Faradite sensors provide a normally open output with a 1 second timeout.
The signal / trigger from the PIR can be used for countless applications in a Control4 system but in this blog we are going to focus on the most common application of turning a light on and then turning the light off after it has been vacant for a period of time.
The settings we apply in Composer are used to ensure the lights turn on automatically and stay on for the appropriate amount of time before turning off.
If it is a new project, start by connecting to Director, creating your controller(s) and adding the various modules that you have connected to the system, such as the IO Extender, Zigbee modules, Bus Ethernet Gateway and Dry Contact Input Modules.
In this example we are going to assume you have a bathroom with some switched lights that are connected to the Control4 system via a wireless dimmer light. We have connected the Faradite Motion Sensor 360 Volt Free to the contact closure on an EA-5 as per the wiring above.
We want to create programming, so the lights automatically come on when someone enters the room and will automatically switch off after no motion is sensed for 5 minutes.
Let’s get started in Composer
Add the Control4 standard Motion Sensor Driver
First we are going to add the ‘Motion Sensor’ Driver in the ‘System design’ view, this driver is provided by Control4 as part of Composer so you will find it under the “My Drivers” tab. We grab the Motion Sensor Driver and drag it into our Bathroom. Be sure to invert the input, to invert the input simply click on the “Invert Sensor” tick box in the properties window.
Make connections to the contact closures on the EA5
In this example our Motion Sensor 360 Volt Free is wired to the contact closure 1 on the EA-5 controller. The first step is to tell Composer what contact closure the sensor is connected to. First we select the ‘Connections’ view, then we select the Motion Sensor driver under the Bathroom. This will then show the “Control and Audio Video Connections” window, clicking on the “Contact Sensor” will show the available “Contact closures” in the window at the bottom. To connect the Motion Sensor driver to the contact closure drag the “Contact Sensor” onto the correct contact closure in this case CONTACT 1.
Create a timer agent for the bathroom
To create a timer agent, we select the ‘Agents’ view. If the timer Agent is not already added then add it using the Add button at the top. Once added we need to define some timers. Select timers, then click ‘Add’ - Name the timer for the room / function in which it will be used – In this example the “Bathroom – Motion Sensor”, this allows us to identify it later in programming. Next we set the time out (Interval) we want before the lights are automatically switched off, we are going to program Composer so this timer starts when motion ends in the room.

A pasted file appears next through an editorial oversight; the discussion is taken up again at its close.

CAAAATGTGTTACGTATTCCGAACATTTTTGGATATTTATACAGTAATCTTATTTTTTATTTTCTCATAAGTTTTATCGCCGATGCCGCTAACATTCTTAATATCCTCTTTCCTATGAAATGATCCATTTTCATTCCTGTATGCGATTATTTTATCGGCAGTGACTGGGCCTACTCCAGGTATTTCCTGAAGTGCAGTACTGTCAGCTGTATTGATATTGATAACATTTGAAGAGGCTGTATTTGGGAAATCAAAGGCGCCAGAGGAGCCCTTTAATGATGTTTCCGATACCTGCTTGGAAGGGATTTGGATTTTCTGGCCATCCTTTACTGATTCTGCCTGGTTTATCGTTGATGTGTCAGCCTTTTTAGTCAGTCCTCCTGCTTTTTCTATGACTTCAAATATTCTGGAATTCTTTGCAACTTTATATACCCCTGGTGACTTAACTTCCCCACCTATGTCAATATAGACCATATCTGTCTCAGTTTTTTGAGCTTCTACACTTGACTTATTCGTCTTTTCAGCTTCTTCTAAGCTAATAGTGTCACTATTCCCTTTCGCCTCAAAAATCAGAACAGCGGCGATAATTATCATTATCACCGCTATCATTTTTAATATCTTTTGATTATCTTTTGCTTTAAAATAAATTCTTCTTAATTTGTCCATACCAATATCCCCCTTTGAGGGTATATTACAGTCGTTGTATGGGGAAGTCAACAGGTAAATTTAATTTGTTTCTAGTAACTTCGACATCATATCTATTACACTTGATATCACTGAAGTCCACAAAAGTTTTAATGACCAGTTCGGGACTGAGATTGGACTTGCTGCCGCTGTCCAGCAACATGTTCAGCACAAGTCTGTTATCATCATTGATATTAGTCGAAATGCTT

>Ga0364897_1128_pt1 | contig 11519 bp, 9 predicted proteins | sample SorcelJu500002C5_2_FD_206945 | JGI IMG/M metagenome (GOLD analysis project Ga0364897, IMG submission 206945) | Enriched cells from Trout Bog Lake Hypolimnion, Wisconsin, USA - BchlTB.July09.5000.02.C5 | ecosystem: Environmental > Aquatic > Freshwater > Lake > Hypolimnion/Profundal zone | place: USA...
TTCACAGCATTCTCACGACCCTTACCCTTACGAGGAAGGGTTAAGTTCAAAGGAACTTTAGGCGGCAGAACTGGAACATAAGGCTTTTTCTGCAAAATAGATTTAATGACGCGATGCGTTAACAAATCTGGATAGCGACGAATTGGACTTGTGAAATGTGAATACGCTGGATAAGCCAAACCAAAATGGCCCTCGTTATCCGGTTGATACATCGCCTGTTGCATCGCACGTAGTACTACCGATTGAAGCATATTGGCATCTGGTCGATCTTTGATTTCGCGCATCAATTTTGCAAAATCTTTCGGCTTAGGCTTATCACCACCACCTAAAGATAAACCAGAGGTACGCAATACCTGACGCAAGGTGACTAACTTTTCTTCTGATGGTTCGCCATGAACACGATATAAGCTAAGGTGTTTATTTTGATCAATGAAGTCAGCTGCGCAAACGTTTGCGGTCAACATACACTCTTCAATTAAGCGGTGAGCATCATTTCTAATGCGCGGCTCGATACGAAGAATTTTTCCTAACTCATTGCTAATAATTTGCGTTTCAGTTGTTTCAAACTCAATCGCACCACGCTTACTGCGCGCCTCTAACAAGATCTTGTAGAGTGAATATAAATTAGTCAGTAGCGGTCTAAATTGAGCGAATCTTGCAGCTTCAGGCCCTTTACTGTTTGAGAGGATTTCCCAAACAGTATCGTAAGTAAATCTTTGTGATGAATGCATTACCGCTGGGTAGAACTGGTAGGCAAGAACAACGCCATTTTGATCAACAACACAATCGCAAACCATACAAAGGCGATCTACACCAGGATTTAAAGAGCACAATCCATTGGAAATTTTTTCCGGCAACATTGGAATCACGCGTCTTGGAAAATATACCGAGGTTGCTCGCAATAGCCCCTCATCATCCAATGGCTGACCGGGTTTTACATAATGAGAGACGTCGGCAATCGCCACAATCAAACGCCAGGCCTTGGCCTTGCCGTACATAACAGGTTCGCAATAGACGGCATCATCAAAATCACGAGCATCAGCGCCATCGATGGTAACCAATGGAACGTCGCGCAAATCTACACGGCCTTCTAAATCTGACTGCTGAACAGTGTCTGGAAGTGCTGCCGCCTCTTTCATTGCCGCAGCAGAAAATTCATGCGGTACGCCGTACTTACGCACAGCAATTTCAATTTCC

Program the “Motion sensor senses motion” event
Now it's time to start putting together the programming – Select the ‘Programming’ tab and select the Motion Sensor driver under the bathroom. We will start with the ‘When motion sensor senses motion’, the actions we want when this happens are ‘Turn on the bathroom – Keypad dimmer light” and ‘Stop Timer’ from the timer agent. These commands can be accessed using the Action menu on the right-hand side. Stopping the timer seems an odd thing to do when the motion sensor senses motion, but this is an essential step as we don’t want a previously started timer expiring (and turning off the lights) while there is still motion in the room.
Program the “Motion sensor stops senses motion” event
When the motion sensor stops sensing motion we want to “reset timer” and then the “start timer”. Ensure that the right timer is selected from the drop-down box in the timer actions window.
Program the “When Timer Expires” event
When the timer expires, we simply want to turn the light off using the “Turn off the bathroom – keypad dimmer light” action.
Do not use the ‘Delay’ function programming control in the Script pane as this is not the correct way to create a delay before switching lights off and can will cause the control4 processor to ‘sleep’ during the delay time and will not perform as expected.
There you have it – a working example of motion-based lighting with automatic switch off timeouts.
We hope this explains using the Faradite Motion Sensor 360 Volt Free to automate lighting in your Control4 project.
Motion sensing can be used to trigger many things in a Control4 Smart Home. Whilst the most common examples are for lighting, it is possible to use the motion sensor to trigger many different actions across the system.
We would love to see examples what you have used the Faradite Motion Sensor 360 Volt Free to automate in a Control4 system.
Why not share an Instagram story (@FARADITE) with us of what you have automated using our sensors…?
The Faradite Team